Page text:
Dr. Isao Echizen, Associate Professor at the National Institute of Informatics (Director General: Masao Sakauchi), has developed a new technology for preventing unauthorized copying of information shown on a display. This new technology applies a technology that was announced in September 2009 to prevent unauthorized copying of films by using the difference in sensitivity between human beings and devices. A near-infrared ray unit, which has no effect on human vision, is installed on existing displays to enable the prevention of unauthorized copying of information shown on the display. In addition to preventing disclosure of confidential and personal information through the unauthorized copying of displays, an issue in recent years, it is expected that the new technology will have broad application as a technology for preventing unauthorized copying of works of art, factory equipment and other objects subject to a ban on photography.
Technologies to prevent unauthorized copying through encryption are widely used to prevent the disclosure of personal and confidential information or to protect the copyright of pictures and images, but it has been pointed out that once digital information is converted to analog and shown on a display or a screen, a digital camera can capture the analog information on display and invalidate the encryption (the analog hole issue).
There are already frequent occurrences of copyright infringement cases where digital cameras have been used for unauthorized copying of footage shown on screens in movie theaters, and then illegally sold or made available on movie distribution sites or as bootleg copies. In Japan alone, losses due to unauthorized copying of films is said to be 18 billion yen. There have also been cases of disclosure of personal information where staff members at medical facilities have used digital cameras to photograph displays showing patient records and using the images for external presentations without permission. In addition, there are concerns about the increasingly high quality of unauthorized images due to improvements in the functions of display devices and photographic equipment in the future. The prevention of unauthorized copying of displays and screens is an essential countermeasure, requiring urgent steps to prevent information disclosure and to protect copyright.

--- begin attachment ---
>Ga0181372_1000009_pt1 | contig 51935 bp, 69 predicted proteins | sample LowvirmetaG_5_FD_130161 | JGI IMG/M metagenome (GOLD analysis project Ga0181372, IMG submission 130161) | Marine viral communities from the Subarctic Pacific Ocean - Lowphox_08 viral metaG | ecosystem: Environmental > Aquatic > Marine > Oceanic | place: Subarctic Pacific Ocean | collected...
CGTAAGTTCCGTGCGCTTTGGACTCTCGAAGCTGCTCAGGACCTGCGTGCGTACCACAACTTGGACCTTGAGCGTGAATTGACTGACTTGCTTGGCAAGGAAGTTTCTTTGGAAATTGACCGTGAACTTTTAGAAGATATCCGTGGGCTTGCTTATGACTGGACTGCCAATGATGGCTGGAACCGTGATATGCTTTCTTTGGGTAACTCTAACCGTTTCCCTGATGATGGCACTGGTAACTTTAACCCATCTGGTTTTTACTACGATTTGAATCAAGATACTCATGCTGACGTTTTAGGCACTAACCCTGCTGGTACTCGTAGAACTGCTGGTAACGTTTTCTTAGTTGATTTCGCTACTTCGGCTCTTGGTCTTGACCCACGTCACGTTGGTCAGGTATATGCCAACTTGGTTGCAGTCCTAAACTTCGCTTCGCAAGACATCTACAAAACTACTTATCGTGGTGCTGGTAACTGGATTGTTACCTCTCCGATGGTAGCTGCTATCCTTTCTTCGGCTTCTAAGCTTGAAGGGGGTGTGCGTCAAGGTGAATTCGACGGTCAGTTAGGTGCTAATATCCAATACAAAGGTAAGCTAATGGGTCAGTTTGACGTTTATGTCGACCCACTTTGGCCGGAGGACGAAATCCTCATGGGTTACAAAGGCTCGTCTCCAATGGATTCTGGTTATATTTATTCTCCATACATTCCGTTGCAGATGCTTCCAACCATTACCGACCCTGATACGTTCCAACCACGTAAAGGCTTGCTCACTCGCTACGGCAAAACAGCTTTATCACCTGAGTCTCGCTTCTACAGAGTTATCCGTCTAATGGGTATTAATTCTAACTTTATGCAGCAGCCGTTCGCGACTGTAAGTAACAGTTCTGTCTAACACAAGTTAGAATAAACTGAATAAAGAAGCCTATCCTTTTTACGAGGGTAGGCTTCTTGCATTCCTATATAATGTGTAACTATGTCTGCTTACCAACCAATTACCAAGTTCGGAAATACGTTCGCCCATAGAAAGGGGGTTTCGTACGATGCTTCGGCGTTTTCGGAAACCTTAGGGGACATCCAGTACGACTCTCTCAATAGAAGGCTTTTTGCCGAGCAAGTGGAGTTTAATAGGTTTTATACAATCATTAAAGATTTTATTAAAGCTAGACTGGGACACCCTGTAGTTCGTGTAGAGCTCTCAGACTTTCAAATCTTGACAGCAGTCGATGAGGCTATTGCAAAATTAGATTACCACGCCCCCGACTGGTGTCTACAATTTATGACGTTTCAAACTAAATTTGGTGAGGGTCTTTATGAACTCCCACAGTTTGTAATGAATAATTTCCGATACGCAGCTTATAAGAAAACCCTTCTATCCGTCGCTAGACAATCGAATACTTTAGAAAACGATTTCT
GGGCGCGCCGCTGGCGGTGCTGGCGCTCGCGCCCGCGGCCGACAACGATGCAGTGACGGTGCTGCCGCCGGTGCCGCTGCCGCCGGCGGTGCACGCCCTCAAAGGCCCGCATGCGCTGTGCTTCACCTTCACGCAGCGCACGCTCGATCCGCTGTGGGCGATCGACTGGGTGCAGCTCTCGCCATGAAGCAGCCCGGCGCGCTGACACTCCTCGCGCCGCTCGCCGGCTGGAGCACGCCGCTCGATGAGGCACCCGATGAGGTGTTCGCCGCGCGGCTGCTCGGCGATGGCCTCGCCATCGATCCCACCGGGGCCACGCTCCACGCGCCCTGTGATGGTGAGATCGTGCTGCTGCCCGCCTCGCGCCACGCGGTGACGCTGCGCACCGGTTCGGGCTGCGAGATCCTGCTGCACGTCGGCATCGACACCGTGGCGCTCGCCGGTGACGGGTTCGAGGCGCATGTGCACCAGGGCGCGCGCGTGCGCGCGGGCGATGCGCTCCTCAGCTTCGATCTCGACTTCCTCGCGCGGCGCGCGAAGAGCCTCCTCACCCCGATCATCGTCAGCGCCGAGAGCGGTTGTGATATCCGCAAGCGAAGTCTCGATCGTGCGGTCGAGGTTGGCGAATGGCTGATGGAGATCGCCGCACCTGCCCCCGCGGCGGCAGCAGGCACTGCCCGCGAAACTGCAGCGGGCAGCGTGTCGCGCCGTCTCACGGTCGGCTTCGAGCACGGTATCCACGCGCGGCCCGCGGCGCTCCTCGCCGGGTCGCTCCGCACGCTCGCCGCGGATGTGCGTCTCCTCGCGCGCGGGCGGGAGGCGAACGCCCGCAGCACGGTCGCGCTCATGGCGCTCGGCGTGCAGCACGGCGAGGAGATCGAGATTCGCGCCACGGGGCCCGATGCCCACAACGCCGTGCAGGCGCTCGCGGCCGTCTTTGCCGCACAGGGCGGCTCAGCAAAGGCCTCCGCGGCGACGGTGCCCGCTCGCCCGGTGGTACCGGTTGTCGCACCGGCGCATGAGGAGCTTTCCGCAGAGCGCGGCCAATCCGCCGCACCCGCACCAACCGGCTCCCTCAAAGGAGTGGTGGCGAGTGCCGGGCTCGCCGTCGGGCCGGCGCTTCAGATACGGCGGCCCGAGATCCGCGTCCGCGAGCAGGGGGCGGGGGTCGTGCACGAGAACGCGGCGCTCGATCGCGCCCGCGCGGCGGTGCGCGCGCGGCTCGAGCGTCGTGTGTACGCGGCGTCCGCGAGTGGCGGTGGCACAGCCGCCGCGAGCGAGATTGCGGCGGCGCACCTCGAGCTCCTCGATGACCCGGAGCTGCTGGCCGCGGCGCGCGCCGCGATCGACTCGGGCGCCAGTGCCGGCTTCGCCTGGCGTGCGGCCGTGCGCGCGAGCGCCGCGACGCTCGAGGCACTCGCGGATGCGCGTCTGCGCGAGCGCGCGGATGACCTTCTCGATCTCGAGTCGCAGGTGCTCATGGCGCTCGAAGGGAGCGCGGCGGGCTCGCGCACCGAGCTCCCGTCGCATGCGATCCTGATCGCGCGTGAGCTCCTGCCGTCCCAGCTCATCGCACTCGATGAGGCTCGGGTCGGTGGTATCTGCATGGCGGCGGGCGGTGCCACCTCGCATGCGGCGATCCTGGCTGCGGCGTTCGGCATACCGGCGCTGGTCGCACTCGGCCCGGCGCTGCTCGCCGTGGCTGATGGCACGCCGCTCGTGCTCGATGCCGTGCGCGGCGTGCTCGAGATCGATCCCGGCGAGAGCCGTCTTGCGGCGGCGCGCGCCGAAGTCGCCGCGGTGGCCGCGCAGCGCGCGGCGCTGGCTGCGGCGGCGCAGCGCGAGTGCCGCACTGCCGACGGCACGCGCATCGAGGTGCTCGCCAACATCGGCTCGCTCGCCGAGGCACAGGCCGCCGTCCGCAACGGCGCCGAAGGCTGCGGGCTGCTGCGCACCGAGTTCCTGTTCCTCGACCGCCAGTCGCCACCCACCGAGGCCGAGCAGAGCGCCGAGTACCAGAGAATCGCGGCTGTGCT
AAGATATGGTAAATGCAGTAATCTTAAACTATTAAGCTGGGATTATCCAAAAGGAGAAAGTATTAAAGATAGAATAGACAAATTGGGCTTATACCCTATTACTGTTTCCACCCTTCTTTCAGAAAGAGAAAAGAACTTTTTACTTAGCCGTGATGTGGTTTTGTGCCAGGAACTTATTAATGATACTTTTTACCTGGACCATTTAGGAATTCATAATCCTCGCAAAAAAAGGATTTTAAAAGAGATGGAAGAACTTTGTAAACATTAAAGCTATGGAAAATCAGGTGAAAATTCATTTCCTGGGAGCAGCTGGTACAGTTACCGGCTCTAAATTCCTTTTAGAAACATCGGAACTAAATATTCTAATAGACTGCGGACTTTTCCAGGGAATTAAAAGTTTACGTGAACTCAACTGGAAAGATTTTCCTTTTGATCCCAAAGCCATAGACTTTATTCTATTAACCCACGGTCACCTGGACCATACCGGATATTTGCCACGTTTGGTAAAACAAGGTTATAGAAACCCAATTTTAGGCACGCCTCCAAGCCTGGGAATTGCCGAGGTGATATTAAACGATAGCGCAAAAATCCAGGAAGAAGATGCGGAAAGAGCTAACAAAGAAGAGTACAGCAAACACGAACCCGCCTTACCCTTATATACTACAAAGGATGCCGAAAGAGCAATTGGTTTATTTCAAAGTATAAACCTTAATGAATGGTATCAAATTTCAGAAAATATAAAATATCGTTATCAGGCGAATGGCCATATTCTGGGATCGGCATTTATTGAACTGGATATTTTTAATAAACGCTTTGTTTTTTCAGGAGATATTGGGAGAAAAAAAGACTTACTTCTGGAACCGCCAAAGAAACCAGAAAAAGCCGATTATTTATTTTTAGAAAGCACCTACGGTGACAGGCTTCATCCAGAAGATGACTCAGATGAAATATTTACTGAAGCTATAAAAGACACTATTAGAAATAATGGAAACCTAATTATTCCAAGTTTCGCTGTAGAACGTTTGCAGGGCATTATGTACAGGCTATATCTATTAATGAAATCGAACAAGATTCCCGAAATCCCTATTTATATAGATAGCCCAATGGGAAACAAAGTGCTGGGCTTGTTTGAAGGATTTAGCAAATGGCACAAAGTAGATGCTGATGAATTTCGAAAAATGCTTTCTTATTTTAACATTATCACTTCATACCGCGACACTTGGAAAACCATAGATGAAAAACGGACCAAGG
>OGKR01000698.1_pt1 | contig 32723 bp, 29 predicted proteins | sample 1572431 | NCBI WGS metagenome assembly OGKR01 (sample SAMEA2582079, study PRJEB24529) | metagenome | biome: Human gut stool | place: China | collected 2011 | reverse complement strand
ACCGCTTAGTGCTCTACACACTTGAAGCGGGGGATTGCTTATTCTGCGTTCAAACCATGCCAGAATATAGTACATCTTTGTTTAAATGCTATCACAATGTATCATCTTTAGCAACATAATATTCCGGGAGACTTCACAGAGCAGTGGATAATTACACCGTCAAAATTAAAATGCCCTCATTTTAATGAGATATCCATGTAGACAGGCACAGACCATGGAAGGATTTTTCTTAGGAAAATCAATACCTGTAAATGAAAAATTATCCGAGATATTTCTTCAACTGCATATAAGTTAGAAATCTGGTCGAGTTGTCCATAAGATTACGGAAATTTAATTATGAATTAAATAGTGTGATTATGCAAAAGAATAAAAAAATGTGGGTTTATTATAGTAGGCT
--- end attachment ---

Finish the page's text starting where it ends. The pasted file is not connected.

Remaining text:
For these reasons, in September 2009, Dr. Isao Echizen, Associate Professor at the National Institute of Informatics, developed a technology that prevents unauthorized copying of films shown on a screen. This technology focuses on the differences in spectral sensitivity characteristics between human beings and imaging devices. By installing a near-infrared ray light source, which superimposes noise on video images without any impact on human vision, on the back of existing movie screens, it is possible to prevent unauthorized copying of the images shown on the screen without adding any new functions to the digital camera.
On this occasion, we have successfully developed a new technology by applying this technology to the unauthorized copying of displays. Similar to the technology previously applied to screens, this technology facilitates copyright protection for picture and image content, and prevents disclosure of confidential and personal information through the unauthorized copying of displays by simply equipping existing displays with a unit to prevent unauthorized copying, without adding any new functions to the digital camera.